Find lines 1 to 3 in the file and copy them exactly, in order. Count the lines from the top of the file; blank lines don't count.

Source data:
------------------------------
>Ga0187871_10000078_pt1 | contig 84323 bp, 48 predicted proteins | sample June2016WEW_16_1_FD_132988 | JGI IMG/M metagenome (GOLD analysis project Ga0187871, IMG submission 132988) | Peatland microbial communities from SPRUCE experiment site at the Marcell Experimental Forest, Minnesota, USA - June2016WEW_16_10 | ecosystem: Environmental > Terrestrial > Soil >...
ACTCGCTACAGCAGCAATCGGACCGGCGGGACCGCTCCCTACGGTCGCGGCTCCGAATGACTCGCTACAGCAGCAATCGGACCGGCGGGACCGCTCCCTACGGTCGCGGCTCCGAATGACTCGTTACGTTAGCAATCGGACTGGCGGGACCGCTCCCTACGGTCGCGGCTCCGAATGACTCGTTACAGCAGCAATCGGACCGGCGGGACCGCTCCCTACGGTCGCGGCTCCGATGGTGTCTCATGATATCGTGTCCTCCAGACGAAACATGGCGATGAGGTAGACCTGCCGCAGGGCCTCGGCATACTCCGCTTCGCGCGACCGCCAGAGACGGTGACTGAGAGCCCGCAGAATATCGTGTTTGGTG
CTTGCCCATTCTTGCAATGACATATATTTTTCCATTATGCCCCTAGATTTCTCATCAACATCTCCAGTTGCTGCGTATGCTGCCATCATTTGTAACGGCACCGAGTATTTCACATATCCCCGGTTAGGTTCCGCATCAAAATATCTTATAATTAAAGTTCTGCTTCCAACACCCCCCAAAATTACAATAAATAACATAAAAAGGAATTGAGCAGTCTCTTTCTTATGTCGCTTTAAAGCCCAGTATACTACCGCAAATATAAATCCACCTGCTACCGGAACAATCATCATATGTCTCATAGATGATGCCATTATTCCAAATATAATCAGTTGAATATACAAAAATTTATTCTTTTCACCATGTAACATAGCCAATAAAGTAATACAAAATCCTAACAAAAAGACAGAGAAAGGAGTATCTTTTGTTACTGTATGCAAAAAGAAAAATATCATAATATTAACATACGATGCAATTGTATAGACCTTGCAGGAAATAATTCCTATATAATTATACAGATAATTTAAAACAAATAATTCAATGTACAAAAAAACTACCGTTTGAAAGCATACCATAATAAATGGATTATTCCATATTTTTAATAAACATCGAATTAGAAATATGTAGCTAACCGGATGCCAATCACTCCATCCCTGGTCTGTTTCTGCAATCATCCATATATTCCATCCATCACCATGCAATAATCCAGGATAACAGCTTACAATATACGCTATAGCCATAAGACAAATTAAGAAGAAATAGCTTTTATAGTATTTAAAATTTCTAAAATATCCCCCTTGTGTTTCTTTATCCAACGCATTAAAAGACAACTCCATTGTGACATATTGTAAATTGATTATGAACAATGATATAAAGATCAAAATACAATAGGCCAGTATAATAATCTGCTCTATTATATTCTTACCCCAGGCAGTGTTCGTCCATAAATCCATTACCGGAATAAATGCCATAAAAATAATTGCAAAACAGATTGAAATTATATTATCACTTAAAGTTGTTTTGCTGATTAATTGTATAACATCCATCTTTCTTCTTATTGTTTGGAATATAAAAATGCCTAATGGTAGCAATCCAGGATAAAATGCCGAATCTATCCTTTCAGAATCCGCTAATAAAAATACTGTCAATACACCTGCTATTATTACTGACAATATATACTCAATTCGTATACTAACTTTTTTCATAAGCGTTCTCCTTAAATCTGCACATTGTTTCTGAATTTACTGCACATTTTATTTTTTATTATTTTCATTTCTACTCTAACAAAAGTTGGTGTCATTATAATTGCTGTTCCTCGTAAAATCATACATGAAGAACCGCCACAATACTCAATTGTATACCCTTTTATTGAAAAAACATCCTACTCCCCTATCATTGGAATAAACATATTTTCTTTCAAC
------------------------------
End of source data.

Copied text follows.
>Ga0187871_10000078_pt1 | contig 84323 bp, 48 predicted proteins | sample June2016WEW_16_1_FD_132988 | JGI IMG/M metagenome (GOLD analysis project Ga0187871, IMG submission 132988) | Peatland microbial communities from SPRUCE experiment site at the Marcell Experimental Forest, Minnesota, USA - June2016WEW_16_10 | ecosystem: Environmental > Terrestrial > Soil >...
ACTCGCTACAGCAGCAATCGGACCGGCGGGACCGCTCCCTACGGTCGCGGCTCCGAATGACTCGCTACAGCAGCAATCGGACCGGCGGGACCGCTCCCTACGGTCGCGGCTCCGAATGACTCGTTACGTTAGCAATCGGACTGGCGGGACCGCTCCCTACGGTCGCGGCTCCGAATGACTCGTTACAGCAGCAATCGGACCGGCGGGACCGCTCCCTACGGTCGCGGCTCCGATGGTGTCTCATGATATCGTGTCCTCCAGACGAAACATGGCGATGAGGTAGACCTGCCGCAGGGCCTCGGCATACTCCGCTTCGCGCGACCGCCAGAGACGGTGACTGAGAGCCCGCAGAATATCGTGTTTGGTG
CTTGCCCATTCTTGCAATGACATATATTTTTCCATTATGCCCCTAGATTTCTCATCAACATCTCCAGTTGCTGCGTATGCTGCCATCATTTGTAACGGCACCGAGTATTTCACATATCCCCGGTTAGGTTCCGCATCAAAATATCTTATAATTAAAGTTCTGCTTCCAACACCCCCCAAAATTACAATAAATAACATAAAAAGGAATTGAGCAGTCTCTTTCTTATGTCGCTTTAAAGCCCAGTATACTACCGCAAATATAAATCCACCTGCTACCGGAACAATCATCATATGTCTCATAGATGATGCCATTATTCCAAATATAATCAGTTGAATATACAAAAATTTATTCTTTTCACCATGTAACATAGCCAATAAAGTAATACAAAATCCTAACAAAAAGACAGAGAAAGGAGTATCTTTTGTTACTGTATGCAAAAAGAAAAATATCATAATATTAACATACGATGCAATTGTATAGACCTTGCAGGAAATAATTCCTATATAATTATACAGATAATTTAAAACAAATAATTCAATGTACAAAAAAACTACCGTTTGAAAGCATACCATAATAAATGGATTATTCCATATTTTTAATAAACATCGAATTAGAAATATGTAGCTAACCGGATGCCAATCACTCCATCCCTGGTCTGTTTCTGCAATCATCCATATATTCCATCCATCACCATGCAATAATCCAGGATAACAGCTTACAATATACGCTATAGCCATAAGACAAATTAAGAAGAAATAGCTTTTATAGTATTTAAAATTTCTAAAATATCCCCCTTGTGTTTCTTTATCCAACGCATTAAAAGACAACTCCATTGTGACATATTGTAAATTGATTATGAACAATGATATAAAGATCAAAATACAATAGGCCAGTATAATAATCTGCTCTATTATATTCTTACCCCAGGCAGTGTTCGTCCATAAATCCATTACCGGAATAAATGCCATAAAAATAATTGCAAAACAGATTGAAATTATATTATCACTTAAAGTTGTTTTGCTGATTAATTGTATAACATCCATCTTTCTTCTTATTGTTTGGAATATAAAAATGCCTAATGGTAGCAATCCAGGATAAAATGCCGAATCTATCCTTTCAGAATCCGCTAATAAAAATACTGTCAATACACCTGCTATTATTACTGACAATATATACTCAATTCGTATACTAACTTTTTTCATAAGCGTTCTCCTTAAATCTGCACATTGTTTCTGAATTTACTGCACATTTTATTTTTTATTATTTTCATTTCTACTCTAACAAAAGTTGGTGTCATTATAATTGCTGTTCCTCGTAAAATCATACATGAAGAACCGCCACAATACTCAATTGTATACCCTTTTATTGAAAAAACATCCTACTCCCCTATCATTGGAATAAACATATTTTCTTTCAAC